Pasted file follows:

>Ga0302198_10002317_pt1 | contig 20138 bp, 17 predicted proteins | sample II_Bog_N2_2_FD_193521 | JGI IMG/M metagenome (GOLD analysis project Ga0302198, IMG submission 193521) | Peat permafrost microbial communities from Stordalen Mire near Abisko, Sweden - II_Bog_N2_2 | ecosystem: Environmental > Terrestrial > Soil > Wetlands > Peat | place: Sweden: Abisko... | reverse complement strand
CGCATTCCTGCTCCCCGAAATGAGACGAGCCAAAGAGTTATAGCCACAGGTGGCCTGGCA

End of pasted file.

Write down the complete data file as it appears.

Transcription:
>Ga0302198_10002317_pt1 | contig 20138 bp, 17 predicted proteins | sample II_Bog_N2_2_FD_193521 | JGI IMG/M metagenome (GOLD analysis project Ga0302198, IMG submission 193521) | Peat permafrost microbial communities from Stordalen Mire near Abisko, Sweden - II_Bog_N2_2 | ecosystem: Environmental > Terrestrial > Soil > Wetlands > Peat | place: Sweden: Abisko... | reverse complement strand
CGCATTCCTGCTCCCCGAAATGAGACGAGCCAAAGAGTTATAGCCACAGGTGGCCTGGCA